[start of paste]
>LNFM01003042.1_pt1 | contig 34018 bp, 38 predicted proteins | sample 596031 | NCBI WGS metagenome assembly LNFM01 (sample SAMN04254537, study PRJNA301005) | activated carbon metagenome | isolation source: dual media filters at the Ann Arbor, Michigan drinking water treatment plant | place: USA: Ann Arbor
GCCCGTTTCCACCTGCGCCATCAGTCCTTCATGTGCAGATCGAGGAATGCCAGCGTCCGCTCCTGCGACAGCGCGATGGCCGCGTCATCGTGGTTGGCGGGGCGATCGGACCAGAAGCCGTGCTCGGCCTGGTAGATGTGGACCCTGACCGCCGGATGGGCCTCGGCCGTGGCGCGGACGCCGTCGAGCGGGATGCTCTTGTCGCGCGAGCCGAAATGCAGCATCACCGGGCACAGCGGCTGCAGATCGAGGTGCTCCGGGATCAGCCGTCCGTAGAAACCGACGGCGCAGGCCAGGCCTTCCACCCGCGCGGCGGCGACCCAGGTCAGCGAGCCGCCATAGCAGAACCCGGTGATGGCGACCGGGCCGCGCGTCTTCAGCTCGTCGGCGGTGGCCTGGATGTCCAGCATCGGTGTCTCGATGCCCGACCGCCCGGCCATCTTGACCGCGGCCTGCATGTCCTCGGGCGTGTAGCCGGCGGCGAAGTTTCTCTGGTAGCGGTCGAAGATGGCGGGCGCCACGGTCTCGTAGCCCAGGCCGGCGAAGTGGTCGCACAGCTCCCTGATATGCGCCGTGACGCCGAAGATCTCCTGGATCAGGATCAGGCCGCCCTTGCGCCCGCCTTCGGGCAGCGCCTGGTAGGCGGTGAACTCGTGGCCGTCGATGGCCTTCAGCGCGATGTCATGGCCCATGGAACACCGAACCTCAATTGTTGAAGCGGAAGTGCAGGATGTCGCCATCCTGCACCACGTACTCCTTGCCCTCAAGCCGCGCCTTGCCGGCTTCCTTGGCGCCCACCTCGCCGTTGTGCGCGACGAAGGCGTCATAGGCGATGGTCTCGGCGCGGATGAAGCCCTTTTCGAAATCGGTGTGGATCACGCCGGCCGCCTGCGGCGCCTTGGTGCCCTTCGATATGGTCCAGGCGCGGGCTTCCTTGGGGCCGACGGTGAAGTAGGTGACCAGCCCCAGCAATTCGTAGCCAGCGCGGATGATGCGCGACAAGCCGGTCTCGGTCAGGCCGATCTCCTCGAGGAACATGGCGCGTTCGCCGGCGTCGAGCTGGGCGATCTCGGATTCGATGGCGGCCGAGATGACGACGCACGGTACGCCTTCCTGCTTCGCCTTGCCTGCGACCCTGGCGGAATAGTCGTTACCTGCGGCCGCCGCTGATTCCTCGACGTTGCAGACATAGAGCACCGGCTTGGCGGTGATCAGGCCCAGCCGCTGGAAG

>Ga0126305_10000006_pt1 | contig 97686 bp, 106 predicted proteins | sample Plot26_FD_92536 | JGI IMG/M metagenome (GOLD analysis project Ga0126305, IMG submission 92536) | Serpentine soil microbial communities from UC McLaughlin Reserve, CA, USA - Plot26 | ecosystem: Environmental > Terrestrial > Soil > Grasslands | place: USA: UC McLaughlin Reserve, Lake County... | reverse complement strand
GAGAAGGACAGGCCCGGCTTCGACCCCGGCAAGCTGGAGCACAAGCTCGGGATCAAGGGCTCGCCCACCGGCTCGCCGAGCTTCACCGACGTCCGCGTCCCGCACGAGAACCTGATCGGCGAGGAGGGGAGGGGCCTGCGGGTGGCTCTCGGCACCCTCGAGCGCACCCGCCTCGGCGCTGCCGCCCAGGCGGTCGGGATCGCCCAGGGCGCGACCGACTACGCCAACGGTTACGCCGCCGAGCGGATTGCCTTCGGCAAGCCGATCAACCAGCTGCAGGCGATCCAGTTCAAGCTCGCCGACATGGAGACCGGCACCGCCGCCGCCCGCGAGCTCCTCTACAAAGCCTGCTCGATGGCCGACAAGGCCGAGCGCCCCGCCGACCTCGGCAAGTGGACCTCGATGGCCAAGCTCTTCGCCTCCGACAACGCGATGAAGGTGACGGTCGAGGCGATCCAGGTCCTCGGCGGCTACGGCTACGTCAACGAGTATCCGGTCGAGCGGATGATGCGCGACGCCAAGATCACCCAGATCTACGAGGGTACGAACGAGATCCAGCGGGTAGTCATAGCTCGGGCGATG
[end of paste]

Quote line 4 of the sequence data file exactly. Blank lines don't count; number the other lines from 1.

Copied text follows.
GAGAAGGACAGGCCCGGCTTCGACCCCGGCAAGCTGGAGCACAAGCTCGGGATCAAGGGCTCGCCCACCGGCTCGCCGAGCTTCACCGACGTCCGCGTCCCGCACGAGAACCTGATCGGCGAGGAGGGGAGGGGCCTGCGGGTGGCTCTCGGCACCCTCGAGCGCACCCGCCTCGGCGCTGCCGCCCAGGCGGTCGGGATCGCCCAGGGCGCGACCGACTACGCCAACGGTTACGCCGCCGAGCGGATTGCCTTCGGCAAGCCGATCAACCAGCTGCAGGCGATCCAGTTCAAGCTCGCCGACATGGAGACCGGCACCGCCGCCGCCCGCGAGCTCCTCTACAAAGCCTGCTCGATGGCCGACAAGGCCGAGCGCCCCGCCGACCTCGGCAAGTGGACCTCGATGGCCAAGCTCTTCGCCTCCGACAACGCGATGAAGGTGACGGTCGAGGCGATCCAGGTCCTCGGCGGCTACGGCTACGTCAACGAGTATCCGGTCGAGCGGATGATGCGCGACGCCAAGATCACCCAGATCTACGAGGGTACGAACGAGATCCAGCGGGTAGTCATAGCTCGGGCGATG